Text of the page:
Millennials have confounded the diamond market, and are swiftly changing the wedding industry with their new takes on traditions…but what are they really looking for when buying engagement rings? We have four stats that tell the story…
At the end of last year, we gave readers a good look at how Millennials feel about engagement rings—because the generation is sending the diamond market into a tizzy. Their shifting definition of luxury and status symbols, environmental and social concerns, and budgets have caused some real disruption. When Millennials were called out as a threat to the diamond industry, and The Economist tweeted their story on the subject with the caption, “Why aren’t millennials buying diamonds?”—igniting a swift response from the internet on why the generation isn’t purchasing the “sparkly status symbols.”
In a recent Ypulse monthly survey of 1000 13-34-year-olds, we delved even deeper into the topic, and found out exactly what young consumers are planning for their engagement rings. Of course, the non-traditional came up. One 30-year-old female told us, “For my engagement ring, I want a tattoo. No ring.” But overall, Millennials who are open to marriage—77% of 18-34-year-olds—are likely to shop for some jewelry to symbolize the milestone. In fact, only 2% of Millennials open to marriage told us that they would not have or give an engagement ring. That means there’s plenty of opportunity for the jewelry market—if they know what this generation of ring shoppers is looking for. Here are four stats we uncovered that show how they’re buying their engagement bling:
Almost three in five Millennials would want a diamond as the main stone in their/their partner’s engagement ring.
Ok! So the majority of Millennials still do want diamonds. Though it may not be quite as ubiquitous a desire as it was among previous generations, the white glittery stones are still the ideal. But it’s important to note that Ypulse research found that almost seven in ten 18-34-year-olds agree that it doesn’t matter if the diamond on an engagement ring is lab-made. Conscious of the environmental and humanitarian repercussions of mining, and price tags, Millennials are choosing lab-grown diamonds more than ever, with Morgan Stanley estimating that the stones will take over 15% market share in gem-quality ‘melee’ diamonds and 7.5% share in sales of larger diamonds by 2020. Millennials’ shifting definition of luxury is also driving the trend, as they continue “prizing technology over tradition.” The startup Diamond Foundry supplies Millennials with guilt-free lab-made diamonds, and saw its revenues triple last quarter with no signs of slowing down.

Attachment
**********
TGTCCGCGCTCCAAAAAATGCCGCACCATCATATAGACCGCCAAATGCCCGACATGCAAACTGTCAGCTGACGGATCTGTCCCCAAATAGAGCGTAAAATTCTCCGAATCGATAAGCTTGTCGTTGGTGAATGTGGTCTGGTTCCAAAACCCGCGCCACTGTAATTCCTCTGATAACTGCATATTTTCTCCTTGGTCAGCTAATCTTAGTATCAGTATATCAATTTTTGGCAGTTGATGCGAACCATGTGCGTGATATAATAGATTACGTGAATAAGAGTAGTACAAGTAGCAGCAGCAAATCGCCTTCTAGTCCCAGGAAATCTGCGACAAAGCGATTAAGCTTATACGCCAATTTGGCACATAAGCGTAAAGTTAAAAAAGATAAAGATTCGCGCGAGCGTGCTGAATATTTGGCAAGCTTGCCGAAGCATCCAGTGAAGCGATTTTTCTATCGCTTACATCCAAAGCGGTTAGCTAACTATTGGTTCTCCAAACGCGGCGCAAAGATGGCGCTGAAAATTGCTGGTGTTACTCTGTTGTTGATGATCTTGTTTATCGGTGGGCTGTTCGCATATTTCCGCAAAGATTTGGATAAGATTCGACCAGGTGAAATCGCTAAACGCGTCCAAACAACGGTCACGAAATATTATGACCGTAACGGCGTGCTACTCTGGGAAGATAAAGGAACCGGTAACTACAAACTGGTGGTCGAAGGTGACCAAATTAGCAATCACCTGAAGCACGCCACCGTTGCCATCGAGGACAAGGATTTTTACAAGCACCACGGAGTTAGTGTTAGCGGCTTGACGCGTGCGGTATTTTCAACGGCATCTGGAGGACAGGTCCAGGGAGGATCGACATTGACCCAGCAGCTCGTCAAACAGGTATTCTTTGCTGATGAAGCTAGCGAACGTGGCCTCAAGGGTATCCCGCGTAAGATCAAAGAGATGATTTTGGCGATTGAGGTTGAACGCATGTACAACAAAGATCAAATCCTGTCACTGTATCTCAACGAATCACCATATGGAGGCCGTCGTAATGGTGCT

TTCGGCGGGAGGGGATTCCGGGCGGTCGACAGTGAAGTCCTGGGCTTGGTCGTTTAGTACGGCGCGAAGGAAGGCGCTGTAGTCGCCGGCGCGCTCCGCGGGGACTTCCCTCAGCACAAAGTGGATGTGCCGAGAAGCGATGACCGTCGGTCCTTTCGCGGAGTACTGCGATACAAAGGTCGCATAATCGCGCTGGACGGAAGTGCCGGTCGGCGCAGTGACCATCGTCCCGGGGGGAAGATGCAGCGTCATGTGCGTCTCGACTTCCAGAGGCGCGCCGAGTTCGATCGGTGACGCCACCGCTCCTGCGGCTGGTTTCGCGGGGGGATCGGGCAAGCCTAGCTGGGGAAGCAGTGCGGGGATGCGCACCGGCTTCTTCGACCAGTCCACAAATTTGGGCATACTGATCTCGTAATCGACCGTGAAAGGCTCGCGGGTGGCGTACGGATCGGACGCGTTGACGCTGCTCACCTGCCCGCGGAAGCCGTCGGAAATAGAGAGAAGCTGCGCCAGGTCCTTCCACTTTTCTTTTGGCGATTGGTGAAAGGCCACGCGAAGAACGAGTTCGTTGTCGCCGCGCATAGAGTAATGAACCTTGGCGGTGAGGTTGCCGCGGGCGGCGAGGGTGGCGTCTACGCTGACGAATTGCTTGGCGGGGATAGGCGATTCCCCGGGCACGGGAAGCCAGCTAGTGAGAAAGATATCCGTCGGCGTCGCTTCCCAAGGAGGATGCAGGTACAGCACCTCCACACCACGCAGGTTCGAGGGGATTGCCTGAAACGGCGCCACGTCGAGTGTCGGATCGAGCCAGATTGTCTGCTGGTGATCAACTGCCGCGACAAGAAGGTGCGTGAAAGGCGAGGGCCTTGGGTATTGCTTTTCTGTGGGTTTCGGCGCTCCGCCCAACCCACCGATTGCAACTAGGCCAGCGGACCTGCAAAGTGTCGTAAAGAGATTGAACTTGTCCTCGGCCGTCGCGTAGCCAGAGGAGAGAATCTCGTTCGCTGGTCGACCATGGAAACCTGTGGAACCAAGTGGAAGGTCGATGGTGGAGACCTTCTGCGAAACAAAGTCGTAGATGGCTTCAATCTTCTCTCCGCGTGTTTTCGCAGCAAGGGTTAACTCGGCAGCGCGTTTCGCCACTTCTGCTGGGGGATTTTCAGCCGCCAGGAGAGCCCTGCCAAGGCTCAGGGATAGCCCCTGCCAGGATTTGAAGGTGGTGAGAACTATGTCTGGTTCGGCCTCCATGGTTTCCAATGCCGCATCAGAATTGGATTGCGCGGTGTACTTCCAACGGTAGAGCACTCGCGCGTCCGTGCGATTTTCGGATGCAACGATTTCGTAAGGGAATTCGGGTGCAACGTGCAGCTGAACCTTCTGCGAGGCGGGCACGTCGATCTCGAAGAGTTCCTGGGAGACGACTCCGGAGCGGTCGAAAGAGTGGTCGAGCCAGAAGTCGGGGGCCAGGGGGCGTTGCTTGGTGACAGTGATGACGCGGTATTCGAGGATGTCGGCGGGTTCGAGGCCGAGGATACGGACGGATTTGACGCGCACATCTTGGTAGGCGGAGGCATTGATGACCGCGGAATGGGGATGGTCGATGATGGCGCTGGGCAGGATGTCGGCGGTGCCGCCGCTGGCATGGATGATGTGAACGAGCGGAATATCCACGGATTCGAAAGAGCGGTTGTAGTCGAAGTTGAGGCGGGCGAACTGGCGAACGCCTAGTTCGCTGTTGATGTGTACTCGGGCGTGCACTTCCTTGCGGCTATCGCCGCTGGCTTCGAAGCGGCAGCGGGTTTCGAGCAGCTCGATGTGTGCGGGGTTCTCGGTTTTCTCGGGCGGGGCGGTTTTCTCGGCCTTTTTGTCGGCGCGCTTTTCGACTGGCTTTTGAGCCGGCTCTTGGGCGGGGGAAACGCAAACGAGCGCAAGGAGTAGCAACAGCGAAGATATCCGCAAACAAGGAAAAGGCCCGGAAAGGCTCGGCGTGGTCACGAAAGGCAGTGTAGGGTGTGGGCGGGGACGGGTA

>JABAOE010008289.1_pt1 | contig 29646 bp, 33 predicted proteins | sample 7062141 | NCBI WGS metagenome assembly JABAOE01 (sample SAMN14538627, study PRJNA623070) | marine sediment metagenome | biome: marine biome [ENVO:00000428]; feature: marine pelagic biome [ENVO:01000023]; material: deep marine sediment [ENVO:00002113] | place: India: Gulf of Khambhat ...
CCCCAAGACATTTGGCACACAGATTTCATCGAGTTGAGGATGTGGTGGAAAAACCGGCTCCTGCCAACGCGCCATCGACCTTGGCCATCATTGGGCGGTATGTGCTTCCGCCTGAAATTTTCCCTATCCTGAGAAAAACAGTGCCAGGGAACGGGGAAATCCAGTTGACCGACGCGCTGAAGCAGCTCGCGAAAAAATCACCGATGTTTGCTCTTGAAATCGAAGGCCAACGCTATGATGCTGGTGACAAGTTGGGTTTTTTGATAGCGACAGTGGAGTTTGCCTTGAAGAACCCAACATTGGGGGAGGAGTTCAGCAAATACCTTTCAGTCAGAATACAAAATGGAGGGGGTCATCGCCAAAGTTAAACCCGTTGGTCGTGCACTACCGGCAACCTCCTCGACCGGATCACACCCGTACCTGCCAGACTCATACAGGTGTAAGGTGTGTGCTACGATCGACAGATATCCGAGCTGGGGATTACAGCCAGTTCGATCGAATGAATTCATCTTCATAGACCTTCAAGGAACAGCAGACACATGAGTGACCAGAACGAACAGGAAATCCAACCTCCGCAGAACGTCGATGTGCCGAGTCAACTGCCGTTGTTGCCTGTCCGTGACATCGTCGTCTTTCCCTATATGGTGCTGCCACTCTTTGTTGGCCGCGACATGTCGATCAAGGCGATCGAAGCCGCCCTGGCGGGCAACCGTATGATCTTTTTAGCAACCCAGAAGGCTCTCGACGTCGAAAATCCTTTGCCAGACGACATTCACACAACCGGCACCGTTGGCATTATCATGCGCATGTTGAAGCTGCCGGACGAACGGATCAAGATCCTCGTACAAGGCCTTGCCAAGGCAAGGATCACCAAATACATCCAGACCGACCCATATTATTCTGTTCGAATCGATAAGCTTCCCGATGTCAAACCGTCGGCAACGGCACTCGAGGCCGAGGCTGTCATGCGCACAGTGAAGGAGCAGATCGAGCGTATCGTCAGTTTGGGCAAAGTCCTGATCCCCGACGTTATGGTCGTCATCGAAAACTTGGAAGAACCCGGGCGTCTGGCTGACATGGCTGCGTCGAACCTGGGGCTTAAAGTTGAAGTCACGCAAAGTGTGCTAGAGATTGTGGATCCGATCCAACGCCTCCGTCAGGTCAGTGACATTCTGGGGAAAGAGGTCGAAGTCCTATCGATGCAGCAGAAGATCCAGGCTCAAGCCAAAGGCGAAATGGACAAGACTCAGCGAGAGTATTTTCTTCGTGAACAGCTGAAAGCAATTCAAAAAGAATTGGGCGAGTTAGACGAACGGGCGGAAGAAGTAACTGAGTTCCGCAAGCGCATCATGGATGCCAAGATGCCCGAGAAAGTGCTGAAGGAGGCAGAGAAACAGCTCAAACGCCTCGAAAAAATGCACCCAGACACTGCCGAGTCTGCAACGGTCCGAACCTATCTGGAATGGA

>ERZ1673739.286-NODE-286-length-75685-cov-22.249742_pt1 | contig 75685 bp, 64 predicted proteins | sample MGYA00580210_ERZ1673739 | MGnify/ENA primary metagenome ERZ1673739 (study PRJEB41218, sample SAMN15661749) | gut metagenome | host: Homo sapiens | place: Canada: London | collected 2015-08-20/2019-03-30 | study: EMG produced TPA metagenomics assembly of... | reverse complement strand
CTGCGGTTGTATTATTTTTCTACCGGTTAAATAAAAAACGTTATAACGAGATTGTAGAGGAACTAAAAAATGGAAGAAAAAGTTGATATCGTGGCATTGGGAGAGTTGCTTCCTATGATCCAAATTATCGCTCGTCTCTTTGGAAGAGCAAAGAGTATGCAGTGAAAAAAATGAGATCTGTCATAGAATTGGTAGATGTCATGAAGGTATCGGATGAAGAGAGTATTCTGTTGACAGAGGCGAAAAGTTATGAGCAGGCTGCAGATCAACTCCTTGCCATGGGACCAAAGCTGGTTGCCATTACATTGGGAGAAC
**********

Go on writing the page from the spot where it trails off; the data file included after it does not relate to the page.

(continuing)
But…three in ten want another kind of stone.
Thirty percent of 18-34-year-olds told us that they want another kind of stone for their or their partner’s engagement ring. Sapphire was the top kind of non-diamond gem that respondents said they would want. We also know that almost eight in ten believe that engagement rings should be unique—and that desire for uniqueness could also be one of the reasons that 70% also say that engagement rings don’t have to have diamonds.
Almost two in five believe that big, expensive engagement rings are totally/somewhat out of style.
One of the strongest feelings that Millennials have about engagement rings right now is that they’re far too pricey, with almost eight in ten saying that they’re too expensive. Thirty-eight percent tell us that big, expensive engagement rings are out of style. This aligns with their preferences about weddings in general: 79% say they would rather have a small inexpensive wedding than a big expensive wedding. In the U.K., the average cost of engagement rings and wedding dresses is also dropping—according to the BBC, almost 20% less is spent on rings than a decade ago, and in only one year, dress prices have fallen 25%. And Millennials’ price sensitivity could be changing another “tradition” as well…
Over half believe there are no rules for determining the budget for a ring.
Remember the idea that an engagement ring should cost approximately three months’ salary? Say goodbye to that notion. According to 56% of Millennials, there are no rules for determining the budget for a ring. Only 30% say that the budget should be determined on a person’s salary. Interestingly, males were more likely than females to say that there are no rules to determining an engagement ring’s cost—but the majority of both genders felt this way, indicating that the new rule for figuring out how much to spend is no rule at all.
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